"Remember when IT planned corporate-wide end-user technology roll-outs? Distributing company-owned, IT-managed devices was a very controlled process. Employees had to get IT approval to use an unauthorised device, even if it was useful and increased productivity. IT was the gatekeeper of everything enterprise and it ruled the network with a combination of strict policies, purpose-built technologies, and a fully contained ecosystem. Those days are long gone."

So says Ammar Enaya, Regional Director, Middle East, Aruba Networks. And indeed, it would be difficult to disagree with him. As smart mobile devices have proliferated over the past five years, organisations are finding it harder and harder to stop employees from accessing corporate networks with personal smartphones, tablets and even laptops. Some commentators call the bring-your-own-device (BYOD) trend "unstoppable", and predict that, before long, most employees will be demanding to use their own, often top-of-the-range, devices for work purposes.

This has led to a problem for CIOs, though. After all, end-users can't always be trusted to keep their devices safe from malware. What's more, with so many people now using the Android operating system on their smartphones and tablets, and the alarming increase of malware being made for the OS, CIOs are right to be wary about these devices interacting with their networks.

"It is very important to have a clear view and control over devices accessing enterprise networks. Pre-BYOD, IT departments had more control over what devices are connected to the network, thus better control over security at end points. With the explosion of personal devices entering enterprise networks, it is crucial that corporate data remains secure as ever. With BYOD, every user device becomes critical and requires equal attention to ensure protection from mobile malware and data leak prevention," says Mathew Pirlson, Head of Business Support, Momenta Global.

To gain the sort of visibility they need into networks now supporting BYOD--by choice or not--CIOs are now turning to mobile device management (MDM) solutions. The point of most of these solutions is to allow employees to use whatever device they want, but to control what data these devices can access, and how they interact with the network. Many solutions can also provide information, through a centralised dashboard, on how much data devices are consuming or uploading, what sort of data this is, and whether or not the device is likely to be compromised.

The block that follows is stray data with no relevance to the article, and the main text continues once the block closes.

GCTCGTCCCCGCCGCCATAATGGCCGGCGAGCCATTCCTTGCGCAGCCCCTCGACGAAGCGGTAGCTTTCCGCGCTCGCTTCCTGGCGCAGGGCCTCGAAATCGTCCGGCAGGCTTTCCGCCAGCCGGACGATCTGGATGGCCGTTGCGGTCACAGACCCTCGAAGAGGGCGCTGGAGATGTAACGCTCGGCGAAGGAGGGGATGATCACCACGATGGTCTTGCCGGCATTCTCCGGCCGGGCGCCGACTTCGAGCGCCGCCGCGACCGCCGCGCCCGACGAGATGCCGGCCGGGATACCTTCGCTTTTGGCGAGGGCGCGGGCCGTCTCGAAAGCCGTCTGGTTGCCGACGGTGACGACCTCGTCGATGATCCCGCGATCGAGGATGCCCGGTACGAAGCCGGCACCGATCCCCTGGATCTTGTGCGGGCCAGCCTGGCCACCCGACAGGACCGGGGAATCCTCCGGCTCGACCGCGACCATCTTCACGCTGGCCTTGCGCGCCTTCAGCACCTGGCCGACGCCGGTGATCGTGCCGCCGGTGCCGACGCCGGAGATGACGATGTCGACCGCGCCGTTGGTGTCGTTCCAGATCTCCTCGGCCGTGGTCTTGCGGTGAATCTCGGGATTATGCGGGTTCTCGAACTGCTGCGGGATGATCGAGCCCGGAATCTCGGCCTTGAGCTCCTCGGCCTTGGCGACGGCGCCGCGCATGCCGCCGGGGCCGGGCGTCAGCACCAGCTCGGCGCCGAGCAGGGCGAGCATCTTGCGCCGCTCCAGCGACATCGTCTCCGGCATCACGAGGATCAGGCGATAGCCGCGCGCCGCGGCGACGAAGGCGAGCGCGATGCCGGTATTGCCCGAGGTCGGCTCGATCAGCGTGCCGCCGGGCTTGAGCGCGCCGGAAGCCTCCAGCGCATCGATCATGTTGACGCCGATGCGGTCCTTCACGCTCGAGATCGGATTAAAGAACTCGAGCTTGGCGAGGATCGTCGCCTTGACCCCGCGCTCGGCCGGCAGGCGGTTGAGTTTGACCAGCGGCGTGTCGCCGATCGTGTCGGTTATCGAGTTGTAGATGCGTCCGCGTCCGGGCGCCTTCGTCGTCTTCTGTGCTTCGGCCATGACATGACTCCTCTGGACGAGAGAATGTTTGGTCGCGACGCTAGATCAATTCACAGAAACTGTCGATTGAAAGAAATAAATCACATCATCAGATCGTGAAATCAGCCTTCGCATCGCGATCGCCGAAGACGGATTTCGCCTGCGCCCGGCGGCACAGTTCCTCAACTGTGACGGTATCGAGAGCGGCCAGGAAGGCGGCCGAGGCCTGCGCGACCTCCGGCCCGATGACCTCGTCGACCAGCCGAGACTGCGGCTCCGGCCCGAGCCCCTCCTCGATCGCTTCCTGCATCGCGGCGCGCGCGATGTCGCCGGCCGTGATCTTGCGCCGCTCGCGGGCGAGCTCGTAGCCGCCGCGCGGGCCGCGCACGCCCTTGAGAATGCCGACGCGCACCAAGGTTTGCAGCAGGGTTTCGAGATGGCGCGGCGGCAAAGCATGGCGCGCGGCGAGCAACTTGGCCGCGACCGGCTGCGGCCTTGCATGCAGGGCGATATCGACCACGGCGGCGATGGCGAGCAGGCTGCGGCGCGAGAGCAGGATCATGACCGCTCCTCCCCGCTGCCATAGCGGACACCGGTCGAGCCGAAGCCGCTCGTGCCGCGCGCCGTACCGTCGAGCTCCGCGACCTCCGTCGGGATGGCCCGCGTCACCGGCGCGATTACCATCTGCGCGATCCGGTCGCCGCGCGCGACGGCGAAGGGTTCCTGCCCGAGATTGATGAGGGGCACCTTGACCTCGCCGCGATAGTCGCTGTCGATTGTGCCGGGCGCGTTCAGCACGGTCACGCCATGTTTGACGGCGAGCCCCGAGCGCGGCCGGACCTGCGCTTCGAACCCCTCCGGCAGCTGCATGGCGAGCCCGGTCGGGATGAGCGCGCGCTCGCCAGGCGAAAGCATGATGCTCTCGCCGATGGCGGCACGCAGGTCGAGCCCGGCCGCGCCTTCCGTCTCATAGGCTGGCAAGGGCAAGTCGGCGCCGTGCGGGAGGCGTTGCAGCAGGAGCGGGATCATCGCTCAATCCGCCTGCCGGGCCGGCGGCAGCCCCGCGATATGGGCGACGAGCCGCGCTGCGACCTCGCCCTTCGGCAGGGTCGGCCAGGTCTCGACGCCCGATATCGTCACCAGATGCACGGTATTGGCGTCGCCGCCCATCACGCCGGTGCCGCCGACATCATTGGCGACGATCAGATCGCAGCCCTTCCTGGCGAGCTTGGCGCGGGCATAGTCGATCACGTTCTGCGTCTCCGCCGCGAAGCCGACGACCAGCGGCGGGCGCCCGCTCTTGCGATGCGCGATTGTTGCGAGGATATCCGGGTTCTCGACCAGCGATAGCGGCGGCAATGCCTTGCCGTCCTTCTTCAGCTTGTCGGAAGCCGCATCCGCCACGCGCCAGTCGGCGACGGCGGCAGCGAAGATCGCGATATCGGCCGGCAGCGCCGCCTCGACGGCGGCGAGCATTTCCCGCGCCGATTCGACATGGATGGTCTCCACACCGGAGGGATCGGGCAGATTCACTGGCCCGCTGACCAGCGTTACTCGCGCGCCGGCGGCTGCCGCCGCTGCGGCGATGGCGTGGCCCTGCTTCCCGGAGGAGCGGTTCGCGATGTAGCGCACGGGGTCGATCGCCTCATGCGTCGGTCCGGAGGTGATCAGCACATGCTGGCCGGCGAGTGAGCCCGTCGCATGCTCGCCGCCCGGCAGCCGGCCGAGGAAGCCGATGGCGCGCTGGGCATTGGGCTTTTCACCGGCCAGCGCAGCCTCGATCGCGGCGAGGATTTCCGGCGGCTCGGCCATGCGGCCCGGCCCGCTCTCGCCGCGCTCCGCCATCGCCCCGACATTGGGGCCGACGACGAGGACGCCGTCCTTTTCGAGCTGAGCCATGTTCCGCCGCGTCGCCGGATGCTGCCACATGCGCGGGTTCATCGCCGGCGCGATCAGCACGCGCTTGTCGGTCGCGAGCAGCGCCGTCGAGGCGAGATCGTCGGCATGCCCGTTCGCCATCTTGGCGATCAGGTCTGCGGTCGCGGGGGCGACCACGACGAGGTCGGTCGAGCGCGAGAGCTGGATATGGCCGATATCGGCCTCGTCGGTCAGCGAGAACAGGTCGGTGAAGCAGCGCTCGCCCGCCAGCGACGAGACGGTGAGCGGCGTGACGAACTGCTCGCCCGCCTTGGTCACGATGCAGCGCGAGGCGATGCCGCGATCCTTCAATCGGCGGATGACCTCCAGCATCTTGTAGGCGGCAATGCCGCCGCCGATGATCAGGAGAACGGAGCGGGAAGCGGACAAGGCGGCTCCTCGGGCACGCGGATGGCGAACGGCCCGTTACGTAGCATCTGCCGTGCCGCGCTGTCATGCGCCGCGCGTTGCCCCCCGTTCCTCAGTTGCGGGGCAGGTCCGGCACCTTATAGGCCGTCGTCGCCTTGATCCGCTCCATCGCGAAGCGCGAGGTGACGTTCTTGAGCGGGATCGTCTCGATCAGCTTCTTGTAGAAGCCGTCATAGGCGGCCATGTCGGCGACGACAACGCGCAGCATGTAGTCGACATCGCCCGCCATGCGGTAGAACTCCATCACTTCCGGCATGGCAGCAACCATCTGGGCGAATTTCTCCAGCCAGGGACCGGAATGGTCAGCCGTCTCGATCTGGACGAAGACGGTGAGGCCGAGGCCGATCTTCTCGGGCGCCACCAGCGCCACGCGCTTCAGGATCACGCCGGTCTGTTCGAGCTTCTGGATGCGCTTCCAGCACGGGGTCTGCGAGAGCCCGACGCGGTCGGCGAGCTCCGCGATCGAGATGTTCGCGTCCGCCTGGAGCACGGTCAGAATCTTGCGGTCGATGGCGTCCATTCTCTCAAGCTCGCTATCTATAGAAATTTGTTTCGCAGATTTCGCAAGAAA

It sounds like a no-brainer, but according to Prilson, MDM penetration in the Middle East is still low, despite the high device penetration. However, he adds that Momenta Global expects to see increasing numbers of MDM deployments over the coming years, as mobile access and workflow become more important.

Indeed, it seems like companies need to wise up to emerging MDM technologies as more and more employees demand to access corporate networks with personal devices. That's how Jatin Sahni, Vice President, Large Enterprise and Business Solutions, du, sees things, anyway.

"2013 has been a period of change and consolidation in the MDM market, and the trends emerging now will continue to shape it in 2014. Organisations of all kinds will continue to look for ways to negotiate the challenges of mobile consumerisation and BYOD, which are creating high demand for MDM services. In particular, they are pushing the ability to manage and secure data at the app level," he says.

Indeed, Sahni claims that the threats facing organisations are very real when it comes to BYOD. He says that, while some companies might view MDM solutions as a bonus capability, very soon, more will view them as a necessity. "The risk of losing data via a personally owned device is very real, and data loss could be very damaging from financial, reputational, and legal perspectives," he explains.

However, MDM isn't simply a way to reel in BYOD and to change things back to the way they were, as Enaya recalls. Organisations now need to tread a fine line between guaranteeing network safety and still providing employees with the freedom of working with their own devices.

"CIOs are worries about protecting their corporate information and enterprise network, not about the personal use of devices. A very clear boundary must be drawn while introducing MDM and BYOD into corporate culture. Separating personal data from corporate data is the key. Secure container is a way to go forward which helps movement of corporate data in a secure and controlled space within the devices. Corporates should have all the rights to control the secure container and leave everything behind," explains Prilson.